sciex logoThe SCIEX Microscale Separations Innovations Medal and Award (previously the Arnold O’ Beckman Award) is an annual award given to an individual for remarkable career achievements, with particular consideration being given to the development of new methods, techniques and high-impact applications in the field of electro-driven separations. The award is supported by SCIEX, a key driver in capillary electrophoresis technology and comprises of a Medal, a Diploma and a Monetary Prize.

Recipients are chosen by a Microscale Separations and Bio-analysis (MSB) Symposium Series selection committee that ranks the candidates according to the recommendation of peers and defined metrics (iCite from NIH). Evidence is presented for one or more of the following outstanding accomplishments:

award photo

  • Conceptualization and development of unique instrumentation with an impact on electro-driven separations that has substantively advanced the field
  • Development of novel and important electro-driven methods or methodologies with significant beneficial applications in analytical sciences
  • Elucidation of fundamental phenomena involved in electro-driven separations

The work being recognized is current, meaning only research and achievements of the past 5 years are considered. 

The deadline for nomination is September 30th, to be considered for the following year’s award. Nominations can be submitted at the MSB-Symposium Series website (form available July 1 at this location)

All candidates are considered in the selection process. The awardee is announced in November of each year. The award is presented annually during the following International Symposium on Microscale Separations and Bioanalysis in a special Award Plenary Session followed by a lecture from the recipient.


Amy HerrSCIEX, a global leader in life science analytical technologies, has announced that the MSB Strategic Planning Committee has selected Dr. Amy E. Herr, Lester John & Lynne Dewar Lloyd Distinguished Professor of Bioengineering at the University of California, Berkeley, and a Chan Zuckerberg (CZ) Biohub Investigator as the recipient of the 2018 SCIEX Microscale Separations, Innovations Medal and Award, for Current and Breakthrough Research in the Field of Electro-Driven Separations. The Medal Ceremony will be presented on Monday, February 19 as part of a Special Award Plenary Session at the 34th International Symposium on Microscale Bioseparations (MSB 2018) in Rio de Janeiro, RJ, Brazil.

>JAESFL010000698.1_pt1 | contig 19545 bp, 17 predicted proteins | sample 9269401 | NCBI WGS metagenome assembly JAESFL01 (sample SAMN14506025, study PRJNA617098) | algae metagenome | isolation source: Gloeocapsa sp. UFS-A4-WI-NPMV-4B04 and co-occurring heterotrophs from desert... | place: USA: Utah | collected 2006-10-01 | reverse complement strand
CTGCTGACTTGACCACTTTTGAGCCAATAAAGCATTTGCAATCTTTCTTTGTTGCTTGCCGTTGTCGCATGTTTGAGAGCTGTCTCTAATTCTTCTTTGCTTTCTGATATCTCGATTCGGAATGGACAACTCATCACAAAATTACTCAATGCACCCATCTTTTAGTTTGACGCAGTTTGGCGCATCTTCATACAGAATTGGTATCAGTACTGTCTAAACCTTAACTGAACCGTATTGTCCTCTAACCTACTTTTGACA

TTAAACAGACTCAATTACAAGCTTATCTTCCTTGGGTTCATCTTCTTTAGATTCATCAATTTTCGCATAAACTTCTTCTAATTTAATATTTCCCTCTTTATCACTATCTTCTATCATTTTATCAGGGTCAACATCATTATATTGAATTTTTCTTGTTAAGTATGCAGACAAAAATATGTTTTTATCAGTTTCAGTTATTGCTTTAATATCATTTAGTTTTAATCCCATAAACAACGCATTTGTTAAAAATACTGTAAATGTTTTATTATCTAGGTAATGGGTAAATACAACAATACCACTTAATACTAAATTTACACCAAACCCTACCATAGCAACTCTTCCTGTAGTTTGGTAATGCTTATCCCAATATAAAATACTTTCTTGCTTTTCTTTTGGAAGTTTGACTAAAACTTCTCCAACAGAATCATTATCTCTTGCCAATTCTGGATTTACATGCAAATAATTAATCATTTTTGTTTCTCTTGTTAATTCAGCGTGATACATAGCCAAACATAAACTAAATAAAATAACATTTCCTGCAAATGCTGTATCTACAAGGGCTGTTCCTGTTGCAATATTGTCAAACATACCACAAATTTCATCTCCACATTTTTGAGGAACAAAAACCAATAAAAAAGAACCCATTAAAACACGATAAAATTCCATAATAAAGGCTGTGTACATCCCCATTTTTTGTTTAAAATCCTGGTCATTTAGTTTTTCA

Dr. Herr has been a driving force in providing tools for improved insight into disease progression in cancer, cardiovascular issues and also neurodegenerative diseases. She earned her BS in Engineering and Applied Science from the California Institute of Technology (Caltech), and a MS in Mechanical Engineering and PhD in Mechanical Engineering from Stanford University in 1997, 1999 and 2002, respectively. Dr. Herr began her career as a staff member in the Biosystems Research Group at Sandia National Laboratories in Livermore, CA. Later, she joined the University of California Berkeley, as an Assistant Professor of Bioengineering and was promoted to Associate Professor with tenure in 2012, and ultimately promoted to Full Professor in 2015.

Professor Herr is an elected Fellow of the National Academy of Inventors and the American Institute of Medical and Biological Engineering (AIMBE). She is also a Board Member of the Chemical & Biological Microsystems Society (CBMS), which oversees the microTAS conferences, a standing member of the NIH Nanotechnology Study Section, and is an Advisory Board Member for the UCSF Rosenman Institute and the journals Analytical Chemistry and ACS Sensors. She has served as a Co-Director of the Cold Spring Harbor Laboratory’s Single Cell Analysis summer course as well as Chair and Vice-chair of the Gordon Research Conference (GRC) on the Physics & Chemistry of Microfluidics. She is faculty advisor to the UC Berkeley chapter of the Society of Women Engineers (SWE) and the Graduate Women in Engineering (GWE).

“This annual Medal and Award sponsored by SCIEX acknowledges the accomplishments of those that have showcased exemplary uses of capillary electrophoresis,” said Jeff Chapman, Sr. Director, SCIEX. “Dr. Herr’s use of IEF on samples from single cells to discriminate between protein isoforms differing by a single charge has inspired many scientists, both utilizing and building upon using relatively simple designs that give powerful performance.”